Learning How Animation Works


The KidzLabs Animation Praxinoscope is a kit that allows kids to make and use their own version of the animation device that brought drawings to life with mirrors and a revolving paper disc invented in France nearly 150 years ago. At that time, it was an innovative way to animate drawings years before the advent of motion pictures.

The toy is much simpler than an actual praxinoscope — instead of projecting the animation, you have to view it from a small window, and you have to spin the disc manually — but it still creates the same effect.

There is also an LED light attached that “‘flashes’ like early movies”, according to the box (though the “flashing” is just an effect caused by the mirrors).

At first, it seems difficult to assemble, but following the instruction manual makes everything really simple. Button batteries are also needed for the LED to work, but fortunately they are already included in the kit (you don’t really need the LED to still enjoy using this, but it does add a nice effect provided you are in a dark or dimly lit place).

I found that the praxinoscope worked a lot like a flipbook, but instead of flipping pages, you spin a disc. There are also some included sheets of paper, each with ten frames of a relatively simple animation (like a horse galloping or a windmill turning).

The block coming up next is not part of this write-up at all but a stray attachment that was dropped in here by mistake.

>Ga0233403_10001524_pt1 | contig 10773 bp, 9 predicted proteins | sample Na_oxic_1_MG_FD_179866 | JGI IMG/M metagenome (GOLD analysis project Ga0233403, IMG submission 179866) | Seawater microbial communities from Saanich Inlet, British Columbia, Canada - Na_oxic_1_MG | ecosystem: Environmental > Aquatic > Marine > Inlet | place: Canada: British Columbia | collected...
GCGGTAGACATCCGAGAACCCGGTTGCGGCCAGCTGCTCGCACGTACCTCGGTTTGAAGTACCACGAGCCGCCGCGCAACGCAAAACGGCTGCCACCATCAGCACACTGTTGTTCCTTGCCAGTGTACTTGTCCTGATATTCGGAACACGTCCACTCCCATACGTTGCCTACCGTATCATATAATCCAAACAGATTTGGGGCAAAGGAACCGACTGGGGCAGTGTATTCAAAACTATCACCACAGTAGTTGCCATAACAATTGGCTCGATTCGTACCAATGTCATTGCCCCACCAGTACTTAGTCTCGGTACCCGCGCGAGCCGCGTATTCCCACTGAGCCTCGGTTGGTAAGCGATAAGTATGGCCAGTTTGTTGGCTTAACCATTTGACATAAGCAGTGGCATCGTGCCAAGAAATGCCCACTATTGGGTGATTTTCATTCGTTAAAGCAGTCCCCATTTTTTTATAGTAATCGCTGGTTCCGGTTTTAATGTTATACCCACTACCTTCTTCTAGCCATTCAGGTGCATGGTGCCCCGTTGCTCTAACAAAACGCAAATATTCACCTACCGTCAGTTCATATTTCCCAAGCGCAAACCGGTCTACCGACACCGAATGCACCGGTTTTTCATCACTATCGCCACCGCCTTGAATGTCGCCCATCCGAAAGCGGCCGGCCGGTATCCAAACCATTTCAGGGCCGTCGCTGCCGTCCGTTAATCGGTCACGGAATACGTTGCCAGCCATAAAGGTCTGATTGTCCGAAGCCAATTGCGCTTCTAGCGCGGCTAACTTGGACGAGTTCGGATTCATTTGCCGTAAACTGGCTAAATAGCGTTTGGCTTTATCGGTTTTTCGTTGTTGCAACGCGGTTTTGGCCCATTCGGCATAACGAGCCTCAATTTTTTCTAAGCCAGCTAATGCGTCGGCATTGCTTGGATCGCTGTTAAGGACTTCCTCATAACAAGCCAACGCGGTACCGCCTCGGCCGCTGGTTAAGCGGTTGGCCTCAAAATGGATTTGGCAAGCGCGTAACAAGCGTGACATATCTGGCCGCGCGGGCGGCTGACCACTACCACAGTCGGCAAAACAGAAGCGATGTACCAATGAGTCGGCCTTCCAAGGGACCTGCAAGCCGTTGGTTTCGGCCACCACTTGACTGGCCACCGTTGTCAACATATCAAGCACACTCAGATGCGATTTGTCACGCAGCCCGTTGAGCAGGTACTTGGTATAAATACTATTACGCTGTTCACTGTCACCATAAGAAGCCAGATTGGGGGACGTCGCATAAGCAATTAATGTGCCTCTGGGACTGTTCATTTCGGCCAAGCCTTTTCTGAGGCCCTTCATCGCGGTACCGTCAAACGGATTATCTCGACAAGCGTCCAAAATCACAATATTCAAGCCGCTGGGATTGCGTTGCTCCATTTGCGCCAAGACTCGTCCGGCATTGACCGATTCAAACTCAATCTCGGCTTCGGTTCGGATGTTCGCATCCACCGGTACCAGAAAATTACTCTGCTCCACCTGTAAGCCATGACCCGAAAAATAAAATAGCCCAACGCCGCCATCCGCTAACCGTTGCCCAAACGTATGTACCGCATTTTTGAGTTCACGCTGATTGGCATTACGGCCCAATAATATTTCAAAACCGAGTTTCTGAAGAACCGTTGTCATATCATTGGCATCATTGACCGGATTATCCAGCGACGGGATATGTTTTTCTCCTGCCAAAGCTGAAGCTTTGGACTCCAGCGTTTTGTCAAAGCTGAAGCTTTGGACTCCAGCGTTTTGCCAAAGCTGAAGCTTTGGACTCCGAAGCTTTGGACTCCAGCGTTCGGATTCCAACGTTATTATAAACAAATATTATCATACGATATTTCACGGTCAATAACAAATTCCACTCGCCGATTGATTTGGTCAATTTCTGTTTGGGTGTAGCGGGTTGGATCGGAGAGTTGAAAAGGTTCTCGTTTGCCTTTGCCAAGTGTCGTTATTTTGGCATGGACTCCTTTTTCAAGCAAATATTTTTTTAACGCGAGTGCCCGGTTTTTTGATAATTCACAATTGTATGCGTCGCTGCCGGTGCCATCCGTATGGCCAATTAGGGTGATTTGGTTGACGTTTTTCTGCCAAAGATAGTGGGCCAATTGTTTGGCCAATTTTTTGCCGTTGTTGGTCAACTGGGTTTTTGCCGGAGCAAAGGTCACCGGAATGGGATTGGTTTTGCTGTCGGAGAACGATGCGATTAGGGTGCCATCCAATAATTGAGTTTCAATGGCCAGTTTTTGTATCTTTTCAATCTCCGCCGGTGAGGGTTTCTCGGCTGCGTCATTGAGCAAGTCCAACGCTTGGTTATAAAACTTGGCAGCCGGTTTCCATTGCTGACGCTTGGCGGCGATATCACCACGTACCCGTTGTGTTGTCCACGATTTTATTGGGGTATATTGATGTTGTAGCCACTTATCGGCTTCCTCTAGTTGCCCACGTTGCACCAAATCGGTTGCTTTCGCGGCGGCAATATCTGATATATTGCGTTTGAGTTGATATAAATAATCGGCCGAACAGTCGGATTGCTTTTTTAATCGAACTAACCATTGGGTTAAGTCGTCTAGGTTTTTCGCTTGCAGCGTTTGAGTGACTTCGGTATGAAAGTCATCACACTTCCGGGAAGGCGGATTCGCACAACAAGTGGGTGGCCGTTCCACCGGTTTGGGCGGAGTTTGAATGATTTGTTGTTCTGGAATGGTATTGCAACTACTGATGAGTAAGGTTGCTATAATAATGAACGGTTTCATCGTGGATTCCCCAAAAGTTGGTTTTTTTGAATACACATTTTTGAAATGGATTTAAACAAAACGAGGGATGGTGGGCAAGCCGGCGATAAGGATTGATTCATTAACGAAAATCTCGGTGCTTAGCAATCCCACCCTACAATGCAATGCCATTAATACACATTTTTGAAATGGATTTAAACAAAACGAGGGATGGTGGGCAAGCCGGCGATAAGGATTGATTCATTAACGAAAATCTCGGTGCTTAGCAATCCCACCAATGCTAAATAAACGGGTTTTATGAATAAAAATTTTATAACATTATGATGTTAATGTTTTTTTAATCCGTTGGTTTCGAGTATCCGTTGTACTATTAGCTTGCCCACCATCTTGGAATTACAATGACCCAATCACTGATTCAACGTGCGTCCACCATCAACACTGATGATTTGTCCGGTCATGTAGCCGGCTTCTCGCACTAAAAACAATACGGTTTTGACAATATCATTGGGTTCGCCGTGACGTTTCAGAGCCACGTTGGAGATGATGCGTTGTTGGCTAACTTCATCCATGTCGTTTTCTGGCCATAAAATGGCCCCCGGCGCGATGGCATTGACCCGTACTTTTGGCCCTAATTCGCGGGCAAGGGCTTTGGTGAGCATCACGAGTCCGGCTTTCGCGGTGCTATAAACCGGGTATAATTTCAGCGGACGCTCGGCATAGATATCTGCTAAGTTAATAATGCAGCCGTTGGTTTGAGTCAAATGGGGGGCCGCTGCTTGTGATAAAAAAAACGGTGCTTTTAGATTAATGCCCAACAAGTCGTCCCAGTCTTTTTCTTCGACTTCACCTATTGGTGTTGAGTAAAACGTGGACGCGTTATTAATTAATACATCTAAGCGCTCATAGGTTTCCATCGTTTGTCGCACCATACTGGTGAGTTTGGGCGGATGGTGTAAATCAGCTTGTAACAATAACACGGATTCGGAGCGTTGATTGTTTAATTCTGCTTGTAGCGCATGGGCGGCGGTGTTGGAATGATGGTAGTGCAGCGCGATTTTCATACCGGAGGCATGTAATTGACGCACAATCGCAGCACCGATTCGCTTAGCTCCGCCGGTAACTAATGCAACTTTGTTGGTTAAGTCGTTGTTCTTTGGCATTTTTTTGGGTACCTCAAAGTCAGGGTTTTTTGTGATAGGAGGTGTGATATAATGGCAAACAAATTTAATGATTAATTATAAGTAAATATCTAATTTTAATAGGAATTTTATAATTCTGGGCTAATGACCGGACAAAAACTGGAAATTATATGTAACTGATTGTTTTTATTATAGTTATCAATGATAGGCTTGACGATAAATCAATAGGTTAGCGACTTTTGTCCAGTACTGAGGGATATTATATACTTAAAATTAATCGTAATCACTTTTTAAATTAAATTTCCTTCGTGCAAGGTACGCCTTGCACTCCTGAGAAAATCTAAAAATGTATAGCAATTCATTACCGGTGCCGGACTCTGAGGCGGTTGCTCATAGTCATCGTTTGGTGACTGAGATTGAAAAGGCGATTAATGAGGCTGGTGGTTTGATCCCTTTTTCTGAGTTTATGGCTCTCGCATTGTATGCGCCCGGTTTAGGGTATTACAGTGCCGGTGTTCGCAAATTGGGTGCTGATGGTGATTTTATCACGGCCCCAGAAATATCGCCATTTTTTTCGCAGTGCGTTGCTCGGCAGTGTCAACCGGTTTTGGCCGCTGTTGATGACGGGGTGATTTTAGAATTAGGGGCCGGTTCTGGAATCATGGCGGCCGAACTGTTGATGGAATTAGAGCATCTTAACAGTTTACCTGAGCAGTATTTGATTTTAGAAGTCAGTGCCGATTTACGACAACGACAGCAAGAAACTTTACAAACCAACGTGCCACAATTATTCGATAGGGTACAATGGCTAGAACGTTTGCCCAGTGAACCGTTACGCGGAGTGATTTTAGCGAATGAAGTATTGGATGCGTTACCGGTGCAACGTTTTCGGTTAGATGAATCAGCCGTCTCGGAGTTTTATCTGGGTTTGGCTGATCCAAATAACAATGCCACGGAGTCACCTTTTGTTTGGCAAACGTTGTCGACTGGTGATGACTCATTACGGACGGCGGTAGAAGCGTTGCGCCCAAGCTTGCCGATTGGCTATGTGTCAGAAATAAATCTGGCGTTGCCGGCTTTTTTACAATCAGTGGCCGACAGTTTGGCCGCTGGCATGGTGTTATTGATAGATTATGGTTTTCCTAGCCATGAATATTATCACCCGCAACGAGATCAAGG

In addition to the pre-drawn animation sheets, the kit comes with plenty of blank ones (some with grids to help you draw) so that you can make your own animations. There is also a section of the manual that explains how the animations work and tips on how to make them.

Operating this toy will help you understand the way animation works with a series of drawings, each slightly different from the previous one, creating the illusion of movement. It’s the same process that is used in large-budget animated movies today.

This is certainly a very fun and educational toy, and from my experience it works even better than how it’s depicted. I would recommend it for kids over 9 since it might be somewhat difficult for younger kids to figure out on their own, but it is still an enjoyable kit for anyone who’s interested in animation.